Smaller class sizes means goodbye Pioneer Hall

Alexandra Feller, Features Editor

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Pioneer Hall, the longest standing building at Linfield will be closed for housing at the start of next year.

According to Jeff Mackay, Associate Dean of Students, and Director of Residence Life, the residence hall is going to be closed due to lack of enrollment at Linfield. The class of 2022’s enrollment was significantly smaller than past classes and it has created a “bubble” in the system according to Mckay.

Last year, dorm halls Potter and Memorial were closed due to enrollment numbers going down, and this year Pioneer is being added to the list.

The closing of the building is not permanent, “Things are looking great for admissions next year, once our numbers start climbing back up which we are hoping and anticipating they will do, we will open it back up for housing,” McKay said.

Handicapped shower stall in Pioneer bathroom under construction after a student expressed concern of black mold affecting her health. Facilities workers made effort to repair the shower quickly.

The first two floors of the building will still be open as classrooms and offices.

 

Allison Horn, Director of facilities and auxiliary services, says that the closing of Pioneer does give facilities time to do maintenance work, however there will not be major reconstruction of the building because it is on the historic register.

Recently, Pioneer residence found themselves short one shower while facilities was repairing it. Horn clarifies that this task was a completely normal maintenance update, separate from major repairs that will be happening in the building this summer.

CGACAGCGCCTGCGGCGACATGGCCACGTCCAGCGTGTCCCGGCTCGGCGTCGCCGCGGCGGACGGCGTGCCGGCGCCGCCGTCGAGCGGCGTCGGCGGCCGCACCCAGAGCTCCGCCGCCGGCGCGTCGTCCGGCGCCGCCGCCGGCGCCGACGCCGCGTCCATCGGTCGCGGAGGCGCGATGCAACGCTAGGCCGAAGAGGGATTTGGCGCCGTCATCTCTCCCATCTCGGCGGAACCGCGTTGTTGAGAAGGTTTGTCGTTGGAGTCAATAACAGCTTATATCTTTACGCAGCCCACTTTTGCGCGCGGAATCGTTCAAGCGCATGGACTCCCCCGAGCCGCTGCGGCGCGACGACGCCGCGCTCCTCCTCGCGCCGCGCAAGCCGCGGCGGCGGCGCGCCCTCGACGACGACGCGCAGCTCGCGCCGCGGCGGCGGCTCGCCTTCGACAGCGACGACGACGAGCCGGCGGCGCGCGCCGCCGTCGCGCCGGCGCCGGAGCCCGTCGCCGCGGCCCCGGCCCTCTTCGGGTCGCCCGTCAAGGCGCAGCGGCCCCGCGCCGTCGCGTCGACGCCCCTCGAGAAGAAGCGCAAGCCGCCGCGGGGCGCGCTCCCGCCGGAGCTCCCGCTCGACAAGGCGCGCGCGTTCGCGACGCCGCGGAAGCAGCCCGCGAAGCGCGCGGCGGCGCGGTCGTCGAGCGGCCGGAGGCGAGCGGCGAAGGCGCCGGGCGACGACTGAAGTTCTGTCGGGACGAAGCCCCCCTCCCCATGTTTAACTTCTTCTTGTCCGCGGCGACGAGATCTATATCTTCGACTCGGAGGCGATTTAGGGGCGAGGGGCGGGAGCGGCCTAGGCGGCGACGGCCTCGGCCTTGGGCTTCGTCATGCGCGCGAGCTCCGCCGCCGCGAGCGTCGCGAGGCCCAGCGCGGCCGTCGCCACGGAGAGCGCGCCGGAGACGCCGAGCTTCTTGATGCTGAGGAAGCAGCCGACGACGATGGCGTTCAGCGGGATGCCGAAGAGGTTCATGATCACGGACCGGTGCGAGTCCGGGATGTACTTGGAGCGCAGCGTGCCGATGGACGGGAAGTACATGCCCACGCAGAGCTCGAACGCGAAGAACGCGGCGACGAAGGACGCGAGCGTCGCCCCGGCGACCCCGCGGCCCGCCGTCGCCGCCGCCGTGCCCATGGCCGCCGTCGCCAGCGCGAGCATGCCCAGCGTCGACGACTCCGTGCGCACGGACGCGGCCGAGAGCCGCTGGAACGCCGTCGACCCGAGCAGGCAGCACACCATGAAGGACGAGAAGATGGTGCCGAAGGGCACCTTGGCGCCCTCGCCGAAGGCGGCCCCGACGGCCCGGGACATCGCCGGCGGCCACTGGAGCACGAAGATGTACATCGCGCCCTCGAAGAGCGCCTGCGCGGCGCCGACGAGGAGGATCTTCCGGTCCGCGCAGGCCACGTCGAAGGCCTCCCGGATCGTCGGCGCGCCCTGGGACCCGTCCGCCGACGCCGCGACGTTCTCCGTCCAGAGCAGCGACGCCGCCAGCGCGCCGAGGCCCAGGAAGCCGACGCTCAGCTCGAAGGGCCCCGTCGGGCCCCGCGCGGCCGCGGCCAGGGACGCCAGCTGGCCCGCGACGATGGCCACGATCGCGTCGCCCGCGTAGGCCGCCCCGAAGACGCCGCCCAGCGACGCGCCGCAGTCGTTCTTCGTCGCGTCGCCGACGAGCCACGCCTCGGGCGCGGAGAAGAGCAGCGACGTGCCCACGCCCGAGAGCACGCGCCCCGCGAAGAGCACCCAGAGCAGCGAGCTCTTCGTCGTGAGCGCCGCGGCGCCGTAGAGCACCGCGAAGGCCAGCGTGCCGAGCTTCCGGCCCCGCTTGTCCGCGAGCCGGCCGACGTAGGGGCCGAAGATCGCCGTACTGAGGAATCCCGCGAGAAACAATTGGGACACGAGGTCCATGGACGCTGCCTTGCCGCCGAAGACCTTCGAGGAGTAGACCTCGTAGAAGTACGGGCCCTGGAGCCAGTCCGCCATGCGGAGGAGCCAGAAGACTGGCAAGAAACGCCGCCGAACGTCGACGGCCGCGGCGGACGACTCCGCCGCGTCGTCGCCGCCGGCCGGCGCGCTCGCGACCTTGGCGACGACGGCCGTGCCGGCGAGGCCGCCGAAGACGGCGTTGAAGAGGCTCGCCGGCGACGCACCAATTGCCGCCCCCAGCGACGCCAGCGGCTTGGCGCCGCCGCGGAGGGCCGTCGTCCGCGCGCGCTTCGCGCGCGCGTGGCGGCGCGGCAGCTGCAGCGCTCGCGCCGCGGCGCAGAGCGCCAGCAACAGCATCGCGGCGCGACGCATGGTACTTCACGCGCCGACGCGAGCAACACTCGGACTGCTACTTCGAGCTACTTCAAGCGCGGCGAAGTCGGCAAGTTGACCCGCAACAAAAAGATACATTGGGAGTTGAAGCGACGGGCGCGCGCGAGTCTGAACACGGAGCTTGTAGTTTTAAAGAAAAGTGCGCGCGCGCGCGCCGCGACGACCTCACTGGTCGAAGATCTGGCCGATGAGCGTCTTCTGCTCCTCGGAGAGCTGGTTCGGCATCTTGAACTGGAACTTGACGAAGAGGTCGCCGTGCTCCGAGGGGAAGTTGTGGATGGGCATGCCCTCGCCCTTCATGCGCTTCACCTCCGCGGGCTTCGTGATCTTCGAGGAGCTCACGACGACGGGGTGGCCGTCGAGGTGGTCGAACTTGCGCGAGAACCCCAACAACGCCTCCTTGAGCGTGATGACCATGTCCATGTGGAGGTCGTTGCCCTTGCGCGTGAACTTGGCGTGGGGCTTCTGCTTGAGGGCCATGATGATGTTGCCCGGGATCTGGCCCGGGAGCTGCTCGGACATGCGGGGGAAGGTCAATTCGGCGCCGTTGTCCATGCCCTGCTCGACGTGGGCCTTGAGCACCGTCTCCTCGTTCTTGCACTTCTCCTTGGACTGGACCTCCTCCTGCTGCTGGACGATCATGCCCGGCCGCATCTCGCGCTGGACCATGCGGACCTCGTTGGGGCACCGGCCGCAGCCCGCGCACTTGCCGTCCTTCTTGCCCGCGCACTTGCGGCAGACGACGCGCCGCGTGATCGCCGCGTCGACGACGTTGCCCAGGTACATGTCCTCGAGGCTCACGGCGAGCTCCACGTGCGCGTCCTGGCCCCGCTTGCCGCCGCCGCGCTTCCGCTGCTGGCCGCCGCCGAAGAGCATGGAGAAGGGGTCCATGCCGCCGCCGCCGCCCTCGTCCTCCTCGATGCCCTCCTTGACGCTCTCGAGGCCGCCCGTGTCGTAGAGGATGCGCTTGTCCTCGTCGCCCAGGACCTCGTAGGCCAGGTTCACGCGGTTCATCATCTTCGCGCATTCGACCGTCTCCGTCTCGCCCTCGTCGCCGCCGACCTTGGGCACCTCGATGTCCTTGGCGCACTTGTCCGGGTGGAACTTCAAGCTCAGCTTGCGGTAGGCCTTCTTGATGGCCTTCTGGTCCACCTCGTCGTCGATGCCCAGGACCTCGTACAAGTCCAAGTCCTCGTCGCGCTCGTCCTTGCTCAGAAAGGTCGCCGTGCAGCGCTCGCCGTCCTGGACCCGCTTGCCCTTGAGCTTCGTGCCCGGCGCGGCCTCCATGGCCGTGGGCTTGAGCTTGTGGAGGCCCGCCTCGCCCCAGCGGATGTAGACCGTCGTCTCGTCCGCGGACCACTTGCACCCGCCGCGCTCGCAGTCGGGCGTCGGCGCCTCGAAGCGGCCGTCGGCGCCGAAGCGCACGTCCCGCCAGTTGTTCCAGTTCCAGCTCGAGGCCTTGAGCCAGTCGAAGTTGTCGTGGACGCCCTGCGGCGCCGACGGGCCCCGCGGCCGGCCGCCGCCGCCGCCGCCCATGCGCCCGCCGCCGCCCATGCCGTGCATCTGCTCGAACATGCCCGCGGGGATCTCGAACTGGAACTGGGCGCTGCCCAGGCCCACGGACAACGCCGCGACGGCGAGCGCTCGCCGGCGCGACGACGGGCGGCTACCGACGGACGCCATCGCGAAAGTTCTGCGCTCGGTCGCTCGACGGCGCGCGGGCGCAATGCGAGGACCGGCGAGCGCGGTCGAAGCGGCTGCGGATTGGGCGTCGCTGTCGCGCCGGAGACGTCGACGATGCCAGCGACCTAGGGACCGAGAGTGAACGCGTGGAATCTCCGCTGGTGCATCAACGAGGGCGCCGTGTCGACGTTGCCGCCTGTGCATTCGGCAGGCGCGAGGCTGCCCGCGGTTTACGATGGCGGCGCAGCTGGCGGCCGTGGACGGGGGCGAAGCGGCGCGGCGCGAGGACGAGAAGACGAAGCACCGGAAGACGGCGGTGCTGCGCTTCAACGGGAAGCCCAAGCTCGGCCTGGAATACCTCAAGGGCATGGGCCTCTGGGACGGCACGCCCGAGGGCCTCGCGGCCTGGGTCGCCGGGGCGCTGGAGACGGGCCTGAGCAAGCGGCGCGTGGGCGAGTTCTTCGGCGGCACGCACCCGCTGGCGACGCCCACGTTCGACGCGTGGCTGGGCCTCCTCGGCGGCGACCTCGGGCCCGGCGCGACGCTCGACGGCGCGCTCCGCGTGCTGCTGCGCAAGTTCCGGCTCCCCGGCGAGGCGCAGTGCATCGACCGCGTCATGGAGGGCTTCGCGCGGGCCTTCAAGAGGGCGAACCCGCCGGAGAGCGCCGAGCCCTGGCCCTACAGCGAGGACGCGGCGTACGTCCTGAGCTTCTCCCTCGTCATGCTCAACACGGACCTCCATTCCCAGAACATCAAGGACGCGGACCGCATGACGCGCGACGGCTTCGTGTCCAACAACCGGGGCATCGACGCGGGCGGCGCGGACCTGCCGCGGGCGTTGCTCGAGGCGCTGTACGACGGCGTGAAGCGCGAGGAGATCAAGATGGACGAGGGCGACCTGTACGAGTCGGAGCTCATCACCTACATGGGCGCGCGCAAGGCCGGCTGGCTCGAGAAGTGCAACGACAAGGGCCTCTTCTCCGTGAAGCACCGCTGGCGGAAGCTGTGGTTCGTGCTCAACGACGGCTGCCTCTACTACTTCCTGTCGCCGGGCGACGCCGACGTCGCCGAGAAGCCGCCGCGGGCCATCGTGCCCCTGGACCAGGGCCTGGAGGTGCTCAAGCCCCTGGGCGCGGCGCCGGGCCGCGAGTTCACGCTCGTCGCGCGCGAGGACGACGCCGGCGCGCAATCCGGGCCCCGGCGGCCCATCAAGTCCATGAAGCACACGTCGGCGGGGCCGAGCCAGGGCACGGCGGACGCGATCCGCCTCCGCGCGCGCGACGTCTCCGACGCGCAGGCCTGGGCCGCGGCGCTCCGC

“The shower is in response to a student concern, they were having some kind of reaction on campus.” Horn said, “and felt that they may be having some issues in the Pioneer bathroom that was contributing to the students health concerns.”

To address this issue, Maintenance used a number of specialists, including a health and safety specialist, to evaluate the bathroom on the fourth floor of the building. They wanted to be sure to address the complaint seriously.

There was no mold found in the shower, but it did need some re-caulking, and that is why it was offline for a brief period of rime.

Despite its problems, Pioneer is a historic building and as such holds a great deal of sentimental value to Linfield.

Facilities carpenter Tony Silva has been working on Pioneer on and off year round in effort to keep the building in a functioning state.

Silva remarks on the nostalgic history that the building holds, “I think all freshman should have to stay in this building because this is Linfield. This is where all the history is.” Silva hopes the building will eventually be back online so that students will be able to have the true Linfield experience.

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1 Comment

One Response to “Smaller class sizes means goodbye Pioneer Hall”

  1. Chris on May 2nd, 2019 1:51 am

    Great article! I think the Linfield Review has really turned around since I left in 2011.

    It would be nice if you would give some push-back to McKay though when he says really ridiculous things.

    1) The article starts by saying Pioneer is closing next year. First thing McKay says is: “Things are looking great for admissions next year”. To me, it looks like either the housing department made a really strange decision to close the building when admission was “looking great” or he’s being dishonest to disguise the tire-fire at Linfield.

    2) He describes the enrollment situation as a bubble? No comment.

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Smaller class sizes means goodbye Pioneer Hall